Go to PSUBS.ORG and look at the many homebuilt subs there, lots of stories and pics. Among the many styles of homebuilt subs are copies of German U boats that are about half size, then many deep diving dry subs, and some wet and ambient and 1 atmosphere subs there. This is an amazing site for homebuilt submarines. You can learn a lot from that site. Some if not all of these homebuilt subs are absolutely amazing. They rival commercial built subs. The money, work and time it would take to build a 30ft long dry sub with a typical steel ring reinforced pressure hull would be prohibitive. I mean BIG bucks! All pressure hull subs that carry passengers have to be certified and that means expensive xraying of the pressure hull and all its welds. The cheapest and easiest thing to build is a wet or ambient half dry sub. You will be limited to scuba depths, but unless you have a particular reason to go deeper than divers could, this should suffice.

Using a torpedo shaped wing tank you can build an inexpensive two man sub that won't break your wallet. Check out this URL again about the silent runner II wet AND ambient dry sub. This is a project that might only take several thousand dollars depending on how much you modify the plans as I am going to do. Here's that URL again. http://www.scubatow.com/sub2.html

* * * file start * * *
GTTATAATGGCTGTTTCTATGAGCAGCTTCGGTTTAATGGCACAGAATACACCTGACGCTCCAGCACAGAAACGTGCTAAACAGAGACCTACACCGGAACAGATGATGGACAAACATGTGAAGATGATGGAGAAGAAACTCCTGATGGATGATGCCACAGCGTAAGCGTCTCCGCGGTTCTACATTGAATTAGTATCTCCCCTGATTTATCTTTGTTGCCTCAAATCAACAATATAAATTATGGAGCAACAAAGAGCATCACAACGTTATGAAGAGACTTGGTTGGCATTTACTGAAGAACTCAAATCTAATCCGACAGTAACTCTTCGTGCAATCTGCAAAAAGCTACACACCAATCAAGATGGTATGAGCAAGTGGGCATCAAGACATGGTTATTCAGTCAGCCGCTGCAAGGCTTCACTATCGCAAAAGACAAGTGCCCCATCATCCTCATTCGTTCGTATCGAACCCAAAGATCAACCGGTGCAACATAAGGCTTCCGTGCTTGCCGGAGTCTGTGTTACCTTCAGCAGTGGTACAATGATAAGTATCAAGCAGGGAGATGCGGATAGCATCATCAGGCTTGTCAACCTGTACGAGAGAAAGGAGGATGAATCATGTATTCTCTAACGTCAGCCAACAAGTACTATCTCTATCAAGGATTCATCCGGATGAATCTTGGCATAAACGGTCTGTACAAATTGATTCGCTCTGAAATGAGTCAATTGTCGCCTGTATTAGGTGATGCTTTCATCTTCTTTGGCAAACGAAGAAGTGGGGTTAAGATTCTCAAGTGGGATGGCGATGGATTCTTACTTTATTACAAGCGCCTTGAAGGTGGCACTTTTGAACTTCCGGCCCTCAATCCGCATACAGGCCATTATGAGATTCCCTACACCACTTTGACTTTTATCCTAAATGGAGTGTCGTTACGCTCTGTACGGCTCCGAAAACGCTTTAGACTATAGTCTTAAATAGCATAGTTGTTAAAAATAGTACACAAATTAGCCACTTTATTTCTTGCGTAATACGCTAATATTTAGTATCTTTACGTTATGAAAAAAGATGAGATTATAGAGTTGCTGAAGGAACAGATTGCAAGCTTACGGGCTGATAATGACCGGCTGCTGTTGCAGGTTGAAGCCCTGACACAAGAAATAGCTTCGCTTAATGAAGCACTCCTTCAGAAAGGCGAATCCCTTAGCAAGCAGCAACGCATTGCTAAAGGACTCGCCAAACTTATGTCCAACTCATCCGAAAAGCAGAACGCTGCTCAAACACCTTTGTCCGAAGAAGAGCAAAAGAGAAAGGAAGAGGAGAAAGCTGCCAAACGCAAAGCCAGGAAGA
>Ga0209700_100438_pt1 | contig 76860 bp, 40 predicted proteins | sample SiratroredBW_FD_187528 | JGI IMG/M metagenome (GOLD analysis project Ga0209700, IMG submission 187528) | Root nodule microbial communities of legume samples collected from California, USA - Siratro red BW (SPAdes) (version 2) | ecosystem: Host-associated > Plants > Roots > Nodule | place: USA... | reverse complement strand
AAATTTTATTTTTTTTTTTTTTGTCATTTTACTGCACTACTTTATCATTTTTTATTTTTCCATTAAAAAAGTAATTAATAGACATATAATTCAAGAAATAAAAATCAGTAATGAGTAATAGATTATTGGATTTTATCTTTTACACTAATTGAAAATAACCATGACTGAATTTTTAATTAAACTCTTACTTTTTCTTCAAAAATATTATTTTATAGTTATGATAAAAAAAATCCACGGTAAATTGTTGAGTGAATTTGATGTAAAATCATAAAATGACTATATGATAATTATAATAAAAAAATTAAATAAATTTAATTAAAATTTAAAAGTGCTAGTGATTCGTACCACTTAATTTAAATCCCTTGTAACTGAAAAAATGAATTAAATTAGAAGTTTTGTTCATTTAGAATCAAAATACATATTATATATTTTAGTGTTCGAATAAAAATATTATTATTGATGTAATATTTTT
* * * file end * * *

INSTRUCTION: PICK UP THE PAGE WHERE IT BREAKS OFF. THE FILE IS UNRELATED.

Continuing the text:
With this sub one person can spearfish from the front cockpit while the other pilots it from a half dry cockpit. The plans show it as an electric motor only sub but I am using a longer tank than the plans and am going to include a small diesel engine with snorkel hose for topside cruising and modify the plans by not putting the batteries in the keel but in outside large pvc pipes that I will locate over the top of pvc pipe ballast tanks.

With wet and ambient half dry subs you do not have to worry about pressure hull construction. The only things that need sealing against the water pressure are the diesel engine compartment, the electric motor batteries compartment and the electric motor and it's speed controls. Much easier to make, a lot of fun, and easy on the wallet. When you read about the thousands of dollars and years it takes the sub builders at psub.org to build their subs I think you will agree this is the best bang for your buck and gets you in the water a lot faster too.

Diving Bill.
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Postby Diving Bill » Wed May 05, 2004 4:40 pm

Last post should have read "he stayed in the navy for 6 years from 1941 to 1947".

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Postby Wadester13 » Wed May 05, 2004 5:02 pm